Under the guidance, "you’d have to take that financial instrument you’ve booked as equity and move it to the liability portion of your balance sheet. You thought you raised money and you find out you issued debt. You could literally go from having a positive balance sheet to having an upside down balance sheet - from showing a profit according to GAAP to showing a loss according to GAAP."

The consequences won’t be so dire for Cel-Sci, but EITF 00-19 created plenty of headaches, Kersten said.

"I have an MBA in finance and a law degree, and I think I’m fairly educated," he said. "Now I understand [the guidance], but that’s only for working on it two months straight. This is going to be hitting others, and they don’t have a clue."

The guidance, enforcement of which also would do away with assessing "liquidated damages" to issuers who don’t properly get their PIPEs registered, already is making itself somewhat known in other industries. BIO-key International Inc., which develops finger-based biometric identification and wireless public safety systems, said in late January that the SEC, after examining the registration statement related to the June 2005 financing, "raised questions with regard to our convertible term notes, suggesting that we consider EITF 00-19."

Regulators had other questions as well, and BIO-key ended up changing its financial statements for 2003 and 2004 as well as six quarters in 2004 and 2005, though the move likely would "not have any effect on the company’s cash balance for these periods or have any negative impact on cash and income in future periods," BIO-key said.

Maybe that’s all the guidance will turn out to mean in the biotech space as well - "a hassle," Drake said, though the chance of bumping against EITF 00-19 is somewhat greater in the life sciences, "where the length of time to get from commencement of business to revenues is so long. Because the investment is riskier and it’s a longer term play, it’s a little more likely that a hedge fund or other investor will insist on a floorless conversion mechanism."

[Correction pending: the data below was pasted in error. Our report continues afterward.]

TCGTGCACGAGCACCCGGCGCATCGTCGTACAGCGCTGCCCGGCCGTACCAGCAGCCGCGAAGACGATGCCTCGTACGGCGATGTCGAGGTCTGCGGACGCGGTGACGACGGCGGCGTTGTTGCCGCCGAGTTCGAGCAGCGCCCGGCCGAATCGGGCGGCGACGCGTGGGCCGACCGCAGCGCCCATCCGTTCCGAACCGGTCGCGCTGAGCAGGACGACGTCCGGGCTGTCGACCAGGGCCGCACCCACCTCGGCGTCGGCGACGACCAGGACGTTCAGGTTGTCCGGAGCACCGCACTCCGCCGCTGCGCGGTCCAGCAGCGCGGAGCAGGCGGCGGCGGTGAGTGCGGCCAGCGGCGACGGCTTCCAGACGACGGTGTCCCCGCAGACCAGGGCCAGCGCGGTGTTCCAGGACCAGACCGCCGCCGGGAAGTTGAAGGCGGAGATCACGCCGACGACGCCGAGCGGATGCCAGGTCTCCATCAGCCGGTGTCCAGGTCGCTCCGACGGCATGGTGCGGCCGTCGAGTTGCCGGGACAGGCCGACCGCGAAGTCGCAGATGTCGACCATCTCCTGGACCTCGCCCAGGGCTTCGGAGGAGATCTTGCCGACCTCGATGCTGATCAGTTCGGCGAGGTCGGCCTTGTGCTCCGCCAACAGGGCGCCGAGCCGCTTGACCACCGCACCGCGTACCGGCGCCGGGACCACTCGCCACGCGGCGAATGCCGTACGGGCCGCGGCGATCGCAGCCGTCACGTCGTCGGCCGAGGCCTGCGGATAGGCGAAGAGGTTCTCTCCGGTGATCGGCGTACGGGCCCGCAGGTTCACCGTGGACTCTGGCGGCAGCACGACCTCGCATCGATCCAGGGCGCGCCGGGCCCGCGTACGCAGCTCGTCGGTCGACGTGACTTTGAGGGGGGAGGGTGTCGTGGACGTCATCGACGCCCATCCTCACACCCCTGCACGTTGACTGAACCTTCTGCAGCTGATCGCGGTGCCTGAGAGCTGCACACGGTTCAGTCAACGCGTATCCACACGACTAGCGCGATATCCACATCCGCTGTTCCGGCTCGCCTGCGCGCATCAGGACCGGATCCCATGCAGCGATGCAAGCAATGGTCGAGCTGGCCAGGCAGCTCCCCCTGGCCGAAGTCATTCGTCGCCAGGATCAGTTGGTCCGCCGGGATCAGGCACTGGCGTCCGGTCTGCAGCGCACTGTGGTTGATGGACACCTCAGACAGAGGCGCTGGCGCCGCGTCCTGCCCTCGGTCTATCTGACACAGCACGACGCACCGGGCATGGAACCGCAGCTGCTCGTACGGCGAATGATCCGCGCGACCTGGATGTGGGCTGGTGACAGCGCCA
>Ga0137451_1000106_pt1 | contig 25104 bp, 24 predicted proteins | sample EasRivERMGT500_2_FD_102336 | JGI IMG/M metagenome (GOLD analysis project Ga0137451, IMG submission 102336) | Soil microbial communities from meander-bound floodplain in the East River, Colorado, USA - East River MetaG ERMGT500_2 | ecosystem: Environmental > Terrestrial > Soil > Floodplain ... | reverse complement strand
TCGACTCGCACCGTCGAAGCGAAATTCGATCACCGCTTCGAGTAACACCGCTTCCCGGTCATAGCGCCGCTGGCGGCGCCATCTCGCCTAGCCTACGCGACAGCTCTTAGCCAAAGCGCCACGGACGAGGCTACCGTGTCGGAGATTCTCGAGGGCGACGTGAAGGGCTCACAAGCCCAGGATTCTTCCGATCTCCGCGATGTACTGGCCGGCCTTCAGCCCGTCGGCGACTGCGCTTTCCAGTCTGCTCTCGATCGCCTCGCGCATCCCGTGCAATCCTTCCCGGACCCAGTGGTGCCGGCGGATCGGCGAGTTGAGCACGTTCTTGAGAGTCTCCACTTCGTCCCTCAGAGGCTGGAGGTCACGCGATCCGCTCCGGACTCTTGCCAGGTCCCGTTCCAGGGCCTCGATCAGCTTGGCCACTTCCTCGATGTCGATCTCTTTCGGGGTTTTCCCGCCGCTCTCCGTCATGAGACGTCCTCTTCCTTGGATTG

Among investors in the smaller companies, he said, "it very well could be that nobody cares [about restatements]. The balance sheet is already upside down, and the stock is priced to take account of the fact that their drug has a 1 in 5,000 chance of being approved. It’s too early to tell but it will be interesting to see how sophisticated Wall Street will be in looking at these statements."

Shareholder lawsuits "are always possible," he said, in "a case where a company was failing anyway, but didn’t look as bad a year ago, when Mr. and Mrs. X bought the stock. They may have a cause of action now, if they can demonstrate they would not have bought the stock had they known."

But in many cases, the firms might end up with nothing more onerous than the cost and delay of redoing the books, Drake said, using the example of a hypothetical company that has completed a $5 million floorless convertible PIPE offering.

"They can say [to investors], ‘We still have the $5 million. We thought we accounted for it properly, but the cash is there, either way,’" he said.

Kersten, though, was not optimistic about EITF 00-19’s ultimate effect, saying he’d heard through the grapevine of a company that "did a $10 million deal, and they will be taking a $26 million charge. This is going to totally change the way financing is done."